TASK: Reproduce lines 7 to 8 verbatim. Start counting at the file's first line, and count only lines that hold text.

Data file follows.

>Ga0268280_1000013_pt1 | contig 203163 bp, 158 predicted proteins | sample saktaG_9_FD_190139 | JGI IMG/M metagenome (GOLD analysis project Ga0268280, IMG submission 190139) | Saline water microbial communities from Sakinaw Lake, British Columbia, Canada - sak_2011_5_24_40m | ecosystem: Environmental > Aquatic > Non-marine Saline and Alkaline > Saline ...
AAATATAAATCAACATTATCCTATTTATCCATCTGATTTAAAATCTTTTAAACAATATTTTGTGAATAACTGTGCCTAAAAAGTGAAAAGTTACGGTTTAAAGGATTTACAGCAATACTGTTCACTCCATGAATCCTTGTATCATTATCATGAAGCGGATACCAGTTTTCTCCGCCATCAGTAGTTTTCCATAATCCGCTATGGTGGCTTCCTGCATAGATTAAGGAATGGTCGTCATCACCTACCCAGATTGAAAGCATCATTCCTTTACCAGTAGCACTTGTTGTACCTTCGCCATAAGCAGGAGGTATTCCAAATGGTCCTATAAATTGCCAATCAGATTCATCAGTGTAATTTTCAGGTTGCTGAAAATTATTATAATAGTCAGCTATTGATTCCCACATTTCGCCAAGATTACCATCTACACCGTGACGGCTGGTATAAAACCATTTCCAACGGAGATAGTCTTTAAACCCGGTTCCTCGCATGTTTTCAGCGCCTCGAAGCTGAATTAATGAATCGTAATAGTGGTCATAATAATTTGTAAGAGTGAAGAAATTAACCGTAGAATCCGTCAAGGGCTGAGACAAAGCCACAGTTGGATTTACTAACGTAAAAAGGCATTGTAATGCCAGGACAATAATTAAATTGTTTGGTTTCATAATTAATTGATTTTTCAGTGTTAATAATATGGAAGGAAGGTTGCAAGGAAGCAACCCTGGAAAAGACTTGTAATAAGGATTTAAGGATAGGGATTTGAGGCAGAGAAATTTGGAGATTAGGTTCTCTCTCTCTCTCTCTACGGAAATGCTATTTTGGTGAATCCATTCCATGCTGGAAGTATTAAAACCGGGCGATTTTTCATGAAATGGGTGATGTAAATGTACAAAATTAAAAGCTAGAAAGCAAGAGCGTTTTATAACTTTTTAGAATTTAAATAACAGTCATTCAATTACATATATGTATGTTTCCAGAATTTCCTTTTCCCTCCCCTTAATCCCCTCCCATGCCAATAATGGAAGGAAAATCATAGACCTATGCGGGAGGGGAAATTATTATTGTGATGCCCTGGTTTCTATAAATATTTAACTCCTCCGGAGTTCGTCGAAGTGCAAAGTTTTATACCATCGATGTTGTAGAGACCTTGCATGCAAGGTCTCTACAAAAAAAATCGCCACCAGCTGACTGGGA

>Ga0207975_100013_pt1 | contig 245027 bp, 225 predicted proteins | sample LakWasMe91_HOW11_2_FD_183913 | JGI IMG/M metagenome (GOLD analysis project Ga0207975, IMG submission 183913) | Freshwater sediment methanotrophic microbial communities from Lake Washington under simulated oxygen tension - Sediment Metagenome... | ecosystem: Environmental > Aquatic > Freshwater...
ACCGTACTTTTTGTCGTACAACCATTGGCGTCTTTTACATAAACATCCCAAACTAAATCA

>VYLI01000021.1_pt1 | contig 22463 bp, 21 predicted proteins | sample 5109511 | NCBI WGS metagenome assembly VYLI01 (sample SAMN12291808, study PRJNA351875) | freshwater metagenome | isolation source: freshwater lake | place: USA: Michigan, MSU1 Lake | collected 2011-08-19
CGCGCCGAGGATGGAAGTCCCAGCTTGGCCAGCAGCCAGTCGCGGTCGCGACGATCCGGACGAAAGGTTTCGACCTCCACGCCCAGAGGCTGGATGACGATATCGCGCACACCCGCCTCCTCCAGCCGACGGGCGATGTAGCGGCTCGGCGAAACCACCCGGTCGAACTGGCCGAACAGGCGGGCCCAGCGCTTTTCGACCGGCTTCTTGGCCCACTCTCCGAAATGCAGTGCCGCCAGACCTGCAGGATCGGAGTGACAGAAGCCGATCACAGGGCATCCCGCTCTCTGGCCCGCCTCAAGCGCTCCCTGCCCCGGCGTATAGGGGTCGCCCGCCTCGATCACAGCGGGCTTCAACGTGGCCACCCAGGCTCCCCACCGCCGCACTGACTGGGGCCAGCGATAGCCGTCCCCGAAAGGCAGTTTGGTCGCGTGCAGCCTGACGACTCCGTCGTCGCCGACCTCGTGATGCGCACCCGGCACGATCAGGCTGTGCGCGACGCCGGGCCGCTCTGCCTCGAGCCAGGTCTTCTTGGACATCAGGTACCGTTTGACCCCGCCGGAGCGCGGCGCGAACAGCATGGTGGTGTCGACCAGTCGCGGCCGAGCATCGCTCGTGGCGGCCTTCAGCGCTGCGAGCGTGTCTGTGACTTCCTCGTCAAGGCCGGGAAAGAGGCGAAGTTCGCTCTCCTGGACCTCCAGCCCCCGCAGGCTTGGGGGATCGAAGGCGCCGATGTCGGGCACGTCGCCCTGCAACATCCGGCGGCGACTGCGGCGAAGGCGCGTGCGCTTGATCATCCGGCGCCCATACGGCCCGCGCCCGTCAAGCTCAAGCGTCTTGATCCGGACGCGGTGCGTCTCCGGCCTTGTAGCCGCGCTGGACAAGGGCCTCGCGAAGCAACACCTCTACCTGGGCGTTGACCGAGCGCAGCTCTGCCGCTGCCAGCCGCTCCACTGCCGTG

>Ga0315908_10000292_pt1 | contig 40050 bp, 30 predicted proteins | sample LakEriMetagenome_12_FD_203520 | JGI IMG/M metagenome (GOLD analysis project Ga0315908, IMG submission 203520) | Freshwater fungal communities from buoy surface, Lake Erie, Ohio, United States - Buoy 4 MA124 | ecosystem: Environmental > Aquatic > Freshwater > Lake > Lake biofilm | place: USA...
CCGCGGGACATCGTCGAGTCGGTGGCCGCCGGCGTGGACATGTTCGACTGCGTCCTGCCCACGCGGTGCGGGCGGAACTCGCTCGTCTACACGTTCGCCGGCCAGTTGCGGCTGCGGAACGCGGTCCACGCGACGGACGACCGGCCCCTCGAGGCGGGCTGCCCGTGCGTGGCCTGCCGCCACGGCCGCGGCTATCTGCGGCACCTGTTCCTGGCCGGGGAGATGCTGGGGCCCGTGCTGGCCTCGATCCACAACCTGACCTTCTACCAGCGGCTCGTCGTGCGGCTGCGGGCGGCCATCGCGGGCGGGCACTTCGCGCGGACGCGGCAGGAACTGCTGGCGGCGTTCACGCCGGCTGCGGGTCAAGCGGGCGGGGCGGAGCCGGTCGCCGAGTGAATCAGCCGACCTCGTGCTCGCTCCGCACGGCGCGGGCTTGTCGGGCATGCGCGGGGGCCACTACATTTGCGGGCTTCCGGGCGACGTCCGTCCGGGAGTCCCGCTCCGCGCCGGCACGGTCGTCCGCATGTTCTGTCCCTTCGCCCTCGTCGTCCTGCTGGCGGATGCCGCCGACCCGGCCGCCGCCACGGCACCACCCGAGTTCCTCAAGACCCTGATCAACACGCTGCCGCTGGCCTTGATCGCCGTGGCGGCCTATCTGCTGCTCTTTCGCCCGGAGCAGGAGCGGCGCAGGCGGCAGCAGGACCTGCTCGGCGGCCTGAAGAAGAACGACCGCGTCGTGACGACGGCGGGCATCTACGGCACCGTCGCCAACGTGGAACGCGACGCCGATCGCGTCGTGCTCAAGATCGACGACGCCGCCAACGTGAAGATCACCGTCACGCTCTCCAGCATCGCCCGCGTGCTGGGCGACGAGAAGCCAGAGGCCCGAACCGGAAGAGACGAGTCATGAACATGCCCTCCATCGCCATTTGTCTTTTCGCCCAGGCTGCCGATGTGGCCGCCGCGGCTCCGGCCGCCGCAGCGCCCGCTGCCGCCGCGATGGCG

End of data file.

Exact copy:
>Ga0315908_10000292_pt1 | contig 40050 bp, 30 predicted proteins | sample LakEriMetagenome_12_FD_203520 | JGI IMG/M metagenome (GOLD analysis project Ga0315908, IMG submission 203520) | Freshwater fungal communities from buoy surface, Lake Erie, Ohio, United States - Buoy 4 MA124 | ecosystem: Environmental > Aquatic > Freshwater > Lake > Lake biofilm | place: USA...
CCGCGGGACATCGTCGAGTCGGTGGCCGCCGGCGTGGACATGTTCGACTGCGTCCTGCCCACGCGGTGCGGGCGGAACTCGCTCGTCTACACGTTCGCCGGCCAGTTGCGGCTGCGGAACGCGGTCCACGCGACGGACGACCGGCCCCTCGAGGCGGGCTGCCCGTGCGTGGCCTGCCGCCACGGCCGCGGCTATCTGCGGCACCTGTTCCTGGCCGGGGAGATGCTGGGGCCCGTGCTGGCCTCGATCCACAACCTGACCTTCTACCAGCGGCTCGTCGTGCGGCTGCGGGCGGCCATCGCGGGCGGGCACTTCGCGCGGACGCGGCAGGAACTGCTGGCGGCGTTCACGCCGGCTGCGGGTCAAGCGGGCGGGGCGGAGCCGGTCGCCGAGTGAATCAGCCGACCTCGTGCTCGCTCCGCACGGCGCGGGCTTGTCGGGCATGCGCGGGGGCCACTACATTTGCGGGCTTCCGGGCGACGTCCGTCCGGGAGTCCCGCTCCGCGCCGGCACGGTCGTCCGCATGTTCTGTCCCTTCGCCCTCGTCGTCCTGCTGGCGGATGCCGCCGACCCGGCCGCCGCCACGGCACCACCCGAGTTCCTCAAGACCCTGATCAACACGCTGCCGCTGGCCTTGATCGCCGTGGCGGCCTATCTGCTGCTCTTTCGCCCGGAGCAGGAGCGGCGCAGGCGGCAGCAGGACCTGCTCGGCGGCCTGAAGAAGAACGACCGCGTCGTGACGACGGCGGGCATCTACGGCACCGTCGCCAACGTGGAACGCGACGCCGATCGCGTCGTGCTCAAGATCGACGACGCCGCCAACGTGAAGATCACCGTCACGCTCTCCAGCATCGCCCGCGTGCTGGGCGACGAGAAGCCAGAGGCCCGAACCGGAAGAGACGAGTCATGAACATGCCCTCCATCGCCATTTGTCTTTTCGCCCAGGCTGCCGATGTGGCCGCCGCGGCTCCGGCCGCCGCAGCGCCCGCTGCCGCCGCGATGGCG